4. If you have standard brakes, pump them gently.
  5. If you have anti-lock brakes (ABS), do not pump the brakes. Apply steady pressure to the brakes. You will feel the brakes pulse — this is normal.

If your front wheels skid…

  1. Take your foot off the gas and shift to neutral, but don’t try to steer immediately.
  2. As the wheels skid sideways, they will slow the vehicle and traction will return. As it does, steer in the direction you want to go. Then put the transmission in “drive” or release the clutch, and accelerate gently.

If you get stuck…

  1. Do not spin your wheels. This will only dig you in deeper.
  2. Turn your wheels from side to side a few times to push snow out of the way.
  3. Use a light touch on the gas, to ease your car out.
  4. Use a shovel to clear snow away from the wheels and the underside of the car.
  5. Pour sand, kitty litter, gravel or salt in the path of the wheels, to help get traction.
  6. Try rocking the vehicle. (Check your owner’s manual first — it can damage the transmission on some vehicles.) Shift from forward to reverse, and back again. Each time you’re in gear, give a light touch on the gas until the vehicle gets going

Not sure what to do when you have Water, Smoke or Fire Damage??

Here is a checklist of what you should do……..

  • Immediately report water, fire, trauma, mold, soot damage to your insurance agent.
  • Call a certified restoration company to secure your property and to mitigate damages.  Your insurance company may provide names and phone numbers of referrals. You are not obligated to use a specific company. ServiceMaster Restore is a full service restoration company; from the initial clean-up to the re-construction process.
  • Document damage with photographs and a list of affected items.
  • Be cautious of the possible contaminants in the affected environment and contents.
  • Turn off any electrical items that may be in or near the affected area.
  • Do not allow children, pets or elderly in the affected areas.
  • Keep your doors and windows closed.
  • Do not attempt to clean soot, smoke, and sewer damaged areas with any liquid. Your cleaning could set the soot or contaminant and cause additional damage.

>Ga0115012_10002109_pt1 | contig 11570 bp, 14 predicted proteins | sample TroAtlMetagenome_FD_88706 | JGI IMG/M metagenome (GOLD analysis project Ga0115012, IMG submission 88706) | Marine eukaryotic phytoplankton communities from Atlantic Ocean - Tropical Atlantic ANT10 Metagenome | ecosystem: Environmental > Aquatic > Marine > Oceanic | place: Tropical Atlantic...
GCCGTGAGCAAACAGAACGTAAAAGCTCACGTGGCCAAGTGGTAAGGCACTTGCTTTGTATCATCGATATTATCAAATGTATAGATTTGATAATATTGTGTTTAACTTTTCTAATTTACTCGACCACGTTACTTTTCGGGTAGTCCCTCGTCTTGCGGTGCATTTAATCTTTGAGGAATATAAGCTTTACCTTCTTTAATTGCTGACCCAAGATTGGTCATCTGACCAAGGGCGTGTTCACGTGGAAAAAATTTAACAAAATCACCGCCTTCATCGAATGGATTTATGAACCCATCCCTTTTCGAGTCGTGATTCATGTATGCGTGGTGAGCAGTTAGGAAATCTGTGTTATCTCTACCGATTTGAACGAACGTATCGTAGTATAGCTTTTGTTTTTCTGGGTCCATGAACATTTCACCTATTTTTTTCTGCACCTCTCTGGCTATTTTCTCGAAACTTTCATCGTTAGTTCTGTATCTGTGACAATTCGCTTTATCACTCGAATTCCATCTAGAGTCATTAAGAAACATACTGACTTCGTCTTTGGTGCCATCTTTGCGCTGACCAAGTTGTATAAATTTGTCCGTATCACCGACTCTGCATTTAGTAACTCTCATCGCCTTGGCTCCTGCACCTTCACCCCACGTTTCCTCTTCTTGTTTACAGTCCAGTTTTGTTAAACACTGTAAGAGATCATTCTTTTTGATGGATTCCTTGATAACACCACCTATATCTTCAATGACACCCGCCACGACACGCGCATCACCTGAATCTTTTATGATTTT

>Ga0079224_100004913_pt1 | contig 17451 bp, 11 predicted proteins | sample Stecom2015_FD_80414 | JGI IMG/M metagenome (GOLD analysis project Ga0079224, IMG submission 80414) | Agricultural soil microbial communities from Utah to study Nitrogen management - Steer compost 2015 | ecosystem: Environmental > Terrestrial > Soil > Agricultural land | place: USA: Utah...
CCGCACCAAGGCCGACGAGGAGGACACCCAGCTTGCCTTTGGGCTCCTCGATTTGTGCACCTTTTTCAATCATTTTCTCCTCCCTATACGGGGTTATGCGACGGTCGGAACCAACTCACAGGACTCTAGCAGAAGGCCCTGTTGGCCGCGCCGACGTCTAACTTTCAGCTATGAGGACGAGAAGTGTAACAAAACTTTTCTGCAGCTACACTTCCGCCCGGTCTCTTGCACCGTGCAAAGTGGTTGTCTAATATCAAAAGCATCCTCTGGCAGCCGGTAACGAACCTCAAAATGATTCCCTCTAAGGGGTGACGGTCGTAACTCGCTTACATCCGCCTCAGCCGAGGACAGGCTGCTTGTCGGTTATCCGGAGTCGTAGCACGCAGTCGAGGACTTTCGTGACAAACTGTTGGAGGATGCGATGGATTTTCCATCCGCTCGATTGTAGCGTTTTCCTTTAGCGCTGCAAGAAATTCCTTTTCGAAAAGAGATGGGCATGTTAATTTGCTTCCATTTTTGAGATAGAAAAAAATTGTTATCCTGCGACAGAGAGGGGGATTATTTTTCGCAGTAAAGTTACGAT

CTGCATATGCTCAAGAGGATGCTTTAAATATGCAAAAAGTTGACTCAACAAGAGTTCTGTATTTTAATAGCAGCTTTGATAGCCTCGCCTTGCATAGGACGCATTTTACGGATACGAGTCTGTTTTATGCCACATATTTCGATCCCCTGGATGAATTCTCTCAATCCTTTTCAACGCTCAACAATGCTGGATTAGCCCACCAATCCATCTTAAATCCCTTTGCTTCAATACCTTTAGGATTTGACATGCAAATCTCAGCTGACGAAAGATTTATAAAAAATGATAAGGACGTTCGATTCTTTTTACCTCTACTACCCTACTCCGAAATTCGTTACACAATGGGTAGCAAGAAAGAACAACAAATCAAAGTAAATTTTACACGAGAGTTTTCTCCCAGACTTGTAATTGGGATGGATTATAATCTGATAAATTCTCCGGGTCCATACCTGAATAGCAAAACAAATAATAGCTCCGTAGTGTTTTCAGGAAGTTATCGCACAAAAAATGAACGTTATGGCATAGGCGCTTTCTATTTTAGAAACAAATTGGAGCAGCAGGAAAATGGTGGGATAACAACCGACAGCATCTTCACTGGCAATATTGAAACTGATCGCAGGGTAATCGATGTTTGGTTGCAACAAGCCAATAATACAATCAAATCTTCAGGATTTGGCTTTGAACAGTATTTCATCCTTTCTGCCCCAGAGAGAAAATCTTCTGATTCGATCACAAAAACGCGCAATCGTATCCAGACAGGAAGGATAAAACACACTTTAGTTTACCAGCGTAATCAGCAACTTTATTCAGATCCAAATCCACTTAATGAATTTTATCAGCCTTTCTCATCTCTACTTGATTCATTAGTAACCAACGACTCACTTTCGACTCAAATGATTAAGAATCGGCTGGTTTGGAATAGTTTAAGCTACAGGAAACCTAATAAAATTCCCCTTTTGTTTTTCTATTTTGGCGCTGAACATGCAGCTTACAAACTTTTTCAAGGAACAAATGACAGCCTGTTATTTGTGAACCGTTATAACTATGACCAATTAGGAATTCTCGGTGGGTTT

• Do not touch items without gloves. Oils in your hands can permanently set soot causing irreversible damage.
  • Do not enter the affected areas. Make sure children and pets do not enter the affected areas.
  • Wear appropriate Personal Protective Equipment when on the scene and during repair process. The air can be contaminated, debris may be throughout the premises and overhead dangers may be present.
  • Once we come out and start the mitigation process, we will work with you on assessing damages to your structure as well as your contents.
  • Notify your ServiceMaster Restore® representative immediately of any concerns with items of high sentimental or real value.  The rate of survival of items that receive immediate restoration attention can be much higher.
  • ServiceMaster Restore® will, if needed, install equipment to dry-out the water affected structure.
  • Do not turn off or move equipment without contacting ServiceMaster Restore® as well as any power failure issues.

ServiceMaster Restore is committed to Restoring Your Peace of Mind !

 

PREPARE & PREVENT

The wet season is once again upon us. A winter of rain and snow will definitely show whether or not your basements are able to keep water on the outside. Don’t wait until it gets inside before you do anything about it!  Prevention is the best avoider.

HERE ARE SOME TIPS:

 Sump Pumps

If you live in a low lying area or are vulnerable to heavy rain accumulation in your basement, a sump pump deserves strong consideration. They work by removing water from the sump basin away from your home’s foundation. The upfront cost of a few hundred dollars to install one may save you thousands of dollars in repair costs later.

Gutter and Downspout Repairs

More often than not, basement water leaks result from draining problems around the house. Gutter and downspout repairs may be in order. As long as the roof slope of your home works in your favor and the water coming off your roof can easily be guided away from your home, simply adding an extension below the downspout can keep the water away from your foundation.

Winter is here, Make sure your water pipes are nice and warm and cozy. A Broken Water line would make a not so nice Happy Holiday !

How to Insulate Water Pipes

Begin by removing any dirt or grease from the pipes with a rag and mild cleanser. Allow the pipes to dry thoroughly before installing the insulation.

Choose the insulation, Foil, Fiberglass, or tubular-sleeve insulation which is the easiest to install and comes in a variety of sizes. Simply cut the sleeve to length and wrap it around the pipe. If more than one sleeve is needed to cover a longer pipe, be sure to duct tape the seam where the pipes meet

When working with fiberglass insulation, wrap the fiberglass in plastic to keep the pipes from dripping condensation.   Foil or Fiberglass insulation can be wrapped around the pipe with a 1/2″ overlap. Secure each end of the insulation with duct tape. Be sure to cover the entire pipe when wrapping around corners and bends and wrap with duct tape.

When insulating around corners or T-joints, cut slits or make miter angles where necessary, and secure these areas with duct tape.